The former national dragon boater was referring to his Stage 3C colon cancer.
He was only 35 when diagnosed, and had just joined the Lien Foundation.
Barely three years before that, his younger brother, aged 30, had died of a sudden unexplained cardiac arrest while watching TV at home.
"In some ways, cancer cured my blindness because I became more focused with a new vision for the future," said Mr Lee, who is free from cancer now.
"Sometimes, I joke that my cancer experience is the second best thing that happened to me....
"It was liberating to see the hanging sword of Damocles and accept that somebody must be on the left side of the longevity bell curve," he added, referring to the Greek tale which imparts the moral that danger is ever-present, especially in positions of power.
The best thing, he added with a smile, was becoming dad to daughter Xeloda - named after his cancer drug - four years after his cancer diagnosis.
Work and life converged again in 2013 when his father, a retired tyre salesman, had a near-fatal infection of the aorta.
Drawing lessons from the dying well campaigns he had run, he made it a point to communicate with his dad and housewife mum.
The difficult conversations paid off when his dad died in 2016.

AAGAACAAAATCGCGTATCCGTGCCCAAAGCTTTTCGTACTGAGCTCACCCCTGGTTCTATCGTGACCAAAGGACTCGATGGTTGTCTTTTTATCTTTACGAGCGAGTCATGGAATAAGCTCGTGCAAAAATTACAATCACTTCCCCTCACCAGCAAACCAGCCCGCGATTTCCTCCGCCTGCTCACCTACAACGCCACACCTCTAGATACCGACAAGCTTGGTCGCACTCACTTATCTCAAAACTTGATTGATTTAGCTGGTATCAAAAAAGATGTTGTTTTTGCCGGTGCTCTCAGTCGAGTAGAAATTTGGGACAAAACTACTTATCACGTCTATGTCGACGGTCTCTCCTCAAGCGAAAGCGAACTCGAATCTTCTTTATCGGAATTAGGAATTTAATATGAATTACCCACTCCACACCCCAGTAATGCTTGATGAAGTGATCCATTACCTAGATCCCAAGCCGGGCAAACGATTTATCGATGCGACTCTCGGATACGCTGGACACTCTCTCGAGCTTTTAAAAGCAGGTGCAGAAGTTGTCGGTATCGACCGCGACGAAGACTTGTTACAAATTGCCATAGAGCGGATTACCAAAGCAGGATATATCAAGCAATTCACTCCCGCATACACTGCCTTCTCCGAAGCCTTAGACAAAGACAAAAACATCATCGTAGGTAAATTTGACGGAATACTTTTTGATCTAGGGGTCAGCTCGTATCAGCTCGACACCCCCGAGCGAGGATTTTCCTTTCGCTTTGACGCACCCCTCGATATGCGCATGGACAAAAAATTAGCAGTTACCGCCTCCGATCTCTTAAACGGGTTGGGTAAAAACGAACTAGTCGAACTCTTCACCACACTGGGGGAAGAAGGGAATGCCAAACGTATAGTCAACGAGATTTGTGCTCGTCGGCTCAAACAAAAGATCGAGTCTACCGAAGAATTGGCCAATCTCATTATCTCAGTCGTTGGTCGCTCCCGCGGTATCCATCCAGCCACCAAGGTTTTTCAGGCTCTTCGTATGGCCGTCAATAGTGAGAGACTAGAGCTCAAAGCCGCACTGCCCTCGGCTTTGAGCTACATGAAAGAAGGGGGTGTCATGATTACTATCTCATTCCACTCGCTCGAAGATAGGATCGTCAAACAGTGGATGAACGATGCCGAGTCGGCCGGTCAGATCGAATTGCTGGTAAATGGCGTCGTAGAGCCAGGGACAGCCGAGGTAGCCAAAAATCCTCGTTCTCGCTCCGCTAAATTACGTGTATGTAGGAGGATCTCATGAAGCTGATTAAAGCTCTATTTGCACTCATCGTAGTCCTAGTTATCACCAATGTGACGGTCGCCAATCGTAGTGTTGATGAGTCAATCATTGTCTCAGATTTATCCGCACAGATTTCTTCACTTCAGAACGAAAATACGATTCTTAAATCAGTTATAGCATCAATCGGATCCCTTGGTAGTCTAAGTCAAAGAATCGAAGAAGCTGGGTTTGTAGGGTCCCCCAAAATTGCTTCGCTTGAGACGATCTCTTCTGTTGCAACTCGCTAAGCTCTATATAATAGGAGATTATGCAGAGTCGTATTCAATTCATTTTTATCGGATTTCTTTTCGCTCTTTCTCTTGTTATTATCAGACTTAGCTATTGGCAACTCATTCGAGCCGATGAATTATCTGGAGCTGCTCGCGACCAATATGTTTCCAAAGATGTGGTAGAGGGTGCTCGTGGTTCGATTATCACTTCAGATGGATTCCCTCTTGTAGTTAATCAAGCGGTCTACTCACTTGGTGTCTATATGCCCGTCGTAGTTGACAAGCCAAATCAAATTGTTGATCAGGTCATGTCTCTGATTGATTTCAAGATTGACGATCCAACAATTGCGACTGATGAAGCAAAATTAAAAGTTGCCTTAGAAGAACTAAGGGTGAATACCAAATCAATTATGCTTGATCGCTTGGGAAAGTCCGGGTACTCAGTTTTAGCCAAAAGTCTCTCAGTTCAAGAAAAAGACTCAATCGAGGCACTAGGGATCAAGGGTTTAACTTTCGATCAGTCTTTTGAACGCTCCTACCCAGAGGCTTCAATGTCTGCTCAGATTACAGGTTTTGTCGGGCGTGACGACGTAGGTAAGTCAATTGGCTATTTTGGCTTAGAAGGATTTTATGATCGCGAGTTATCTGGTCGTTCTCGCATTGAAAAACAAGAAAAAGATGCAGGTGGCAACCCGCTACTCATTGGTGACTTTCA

"It was a good death - calm and considerate. There was sadness but no grief or guilt in the family. Our relationships were resolved and completed," said Mr Lee.
"I thought it was partly because of the knowledge and experience that I had dealing with my work. So whatever I do in terms of eldercare, my thinking is always: Is it good enough for my mum and me?"
Now, he lives life "more intensely, purposefully and spontaneously", as if he will not be around a year from now.
Mr Lee said with a laugh: "I sleep well, my bowels are moving, the ideas are flowing...
"I have energy in terms of learning and playing a role; I find joy in creating, joy in living. I laugh a lot with my daughter, who adores her dad.
"I am grateful to be alive, so what more can a man ask for? In hindsight, all this is good, all the trauma that happens to you... It is character building."